East of our farm, a particular aspen bluff caught my attention years ago when a neighbouring farmer tried to burn it down. He set the bluff on fire twice, and after the second time, it appeared the trees would not recover. I felt heartsick. I noticed yellow lady slippers growing beneath the trees. I wanted to write the landowner but an older neighbour told me that the trees would come back. The trees did recover in time and the farmer stopped trying to burn them down. It took three or four years, but those trees began to leaf out and thrive once again.
Recently, the land changed hands again. Last fall, when my daughter and I walked down the road we were in no way prepared for the sight of a bulldozer parked by this same grove of trees which were partially knocked down. We went and had a look. Our hearts were heavy. My daughter was taking auto mechanics – we halfheartedly joked that she now knew what she could do to stop this bulldozer in its tracks.
A few days later, the bulldozer finished its work. Piles of uprooted trees, roots and brush dotted this field, and other fields around it.
The next spring, some of the trees tried to leaf out, even though their roots were in the air.
Late this fall , my neighbour set the brush piles on fire. Gas was poured around the circumference of the trees, then lit on fire. Huge bonfires dotted the landscape. I cried as I walked that morning. When the tears subsided, I sang. Songs of lamentation.
Over the next few days, I visited each pile of smouldering trees and thanked them for their marvellous presence over the years, for all the animals and creatures and wild plants they had sheltered, for all the seasons they had lived through, for all of the life in their root systems which we could never see, for their beauty and their mystery and their steadiness.
A few days later, a larger semi truck arrived with a back hoes and a bulldozer. Large holes were dug in the earth and the trees were buried. The piles were gone. Not one wild spot was left on this field. It was as if the trees had never been there.
Each time I walk in that direction, I walk a circle around where these trees are. I feel their presence. The bulldozer missed some willows stalks in one of the tree graveyards. I urge them to grow. Willow doesn’t need much urging!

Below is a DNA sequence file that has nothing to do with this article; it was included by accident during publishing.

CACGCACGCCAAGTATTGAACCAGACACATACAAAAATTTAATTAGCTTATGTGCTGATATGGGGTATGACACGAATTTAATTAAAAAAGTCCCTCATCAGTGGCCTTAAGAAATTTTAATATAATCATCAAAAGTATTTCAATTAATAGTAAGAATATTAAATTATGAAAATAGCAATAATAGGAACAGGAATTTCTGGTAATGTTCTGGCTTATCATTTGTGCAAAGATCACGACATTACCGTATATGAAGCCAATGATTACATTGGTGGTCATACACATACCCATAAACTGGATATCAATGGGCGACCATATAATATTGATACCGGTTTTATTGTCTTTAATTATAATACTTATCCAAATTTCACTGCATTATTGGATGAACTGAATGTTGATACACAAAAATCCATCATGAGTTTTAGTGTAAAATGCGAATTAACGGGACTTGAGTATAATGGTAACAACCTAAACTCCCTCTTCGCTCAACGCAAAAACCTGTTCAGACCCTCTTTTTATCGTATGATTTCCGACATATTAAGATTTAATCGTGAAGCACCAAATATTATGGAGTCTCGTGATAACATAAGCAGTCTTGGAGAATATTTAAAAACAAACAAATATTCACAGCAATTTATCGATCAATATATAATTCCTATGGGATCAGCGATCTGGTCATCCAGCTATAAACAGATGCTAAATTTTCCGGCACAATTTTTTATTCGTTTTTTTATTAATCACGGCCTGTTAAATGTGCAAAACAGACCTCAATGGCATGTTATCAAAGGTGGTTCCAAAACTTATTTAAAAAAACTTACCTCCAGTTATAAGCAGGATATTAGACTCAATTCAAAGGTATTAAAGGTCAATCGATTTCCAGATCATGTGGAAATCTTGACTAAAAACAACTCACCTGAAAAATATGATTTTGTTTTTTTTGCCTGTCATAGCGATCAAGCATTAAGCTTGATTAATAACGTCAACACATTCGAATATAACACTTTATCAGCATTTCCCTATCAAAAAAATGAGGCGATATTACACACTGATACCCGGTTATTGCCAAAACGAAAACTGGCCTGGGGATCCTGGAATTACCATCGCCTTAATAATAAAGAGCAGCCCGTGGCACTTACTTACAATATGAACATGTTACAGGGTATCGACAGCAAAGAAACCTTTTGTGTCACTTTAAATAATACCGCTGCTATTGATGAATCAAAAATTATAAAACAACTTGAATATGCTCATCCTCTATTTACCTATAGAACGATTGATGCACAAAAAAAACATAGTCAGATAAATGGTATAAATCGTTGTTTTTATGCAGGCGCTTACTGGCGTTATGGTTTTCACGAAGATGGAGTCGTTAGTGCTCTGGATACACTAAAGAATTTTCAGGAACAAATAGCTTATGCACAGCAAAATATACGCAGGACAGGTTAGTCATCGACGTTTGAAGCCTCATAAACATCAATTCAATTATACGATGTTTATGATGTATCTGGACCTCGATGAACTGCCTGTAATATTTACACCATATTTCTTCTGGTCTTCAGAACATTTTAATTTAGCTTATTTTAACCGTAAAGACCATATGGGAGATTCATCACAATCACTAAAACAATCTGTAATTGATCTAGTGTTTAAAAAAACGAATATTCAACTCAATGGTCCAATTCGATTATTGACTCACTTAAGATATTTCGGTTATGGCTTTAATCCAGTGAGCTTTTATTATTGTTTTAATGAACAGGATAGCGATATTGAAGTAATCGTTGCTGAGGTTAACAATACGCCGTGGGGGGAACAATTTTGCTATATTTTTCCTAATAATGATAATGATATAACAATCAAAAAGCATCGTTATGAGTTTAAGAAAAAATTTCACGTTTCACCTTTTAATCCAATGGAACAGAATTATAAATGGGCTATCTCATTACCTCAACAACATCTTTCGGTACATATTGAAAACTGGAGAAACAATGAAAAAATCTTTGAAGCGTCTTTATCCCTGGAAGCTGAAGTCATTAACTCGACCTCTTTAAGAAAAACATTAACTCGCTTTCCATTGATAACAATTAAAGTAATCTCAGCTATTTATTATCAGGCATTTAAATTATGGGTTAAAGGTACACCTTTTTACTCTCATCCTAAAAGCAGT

I wondered what to do. How to express my grief and distress in some way that mattered? How to speak out? It just so happened that the burning and bulldozing was taking place during the week of Donald Trump’s election win. I was feeling very aware of the “echo chambers” many of us live in, especially those of us who are active on social media.
For this reason, I decided to call my neighbour and talk to him directly. I wanted a respectful conversation. I wanted to tell him about my grief and distress. I didn’t expect my call to change him. He has invested hundred of thousands of dollars in equipment meant to alter the landscape. I wanted him to listen to how I felt. My call unnerved him I think, but we did have a respectful conversation. When I mentioned the lady slippers, he told me he hadn’t known they were there, that he had never visited that bluff of aspen. He told me it was better that I get this off my chest and not keep my feelings bottled up. He thanked me for sharing my thoughts as a neighbour. I invited him to hike with me the next spring, so he could see all the richness of life held in these aspen bluffs and wetlands.
I wrote a letter to our local newspaper. I am writing this post, a little more personal than the letter to the editor. I need to learn about the rules for cutting trees on Crown land which includes the road allowances. That will lead me to more conversations – with those we have elected to represent us.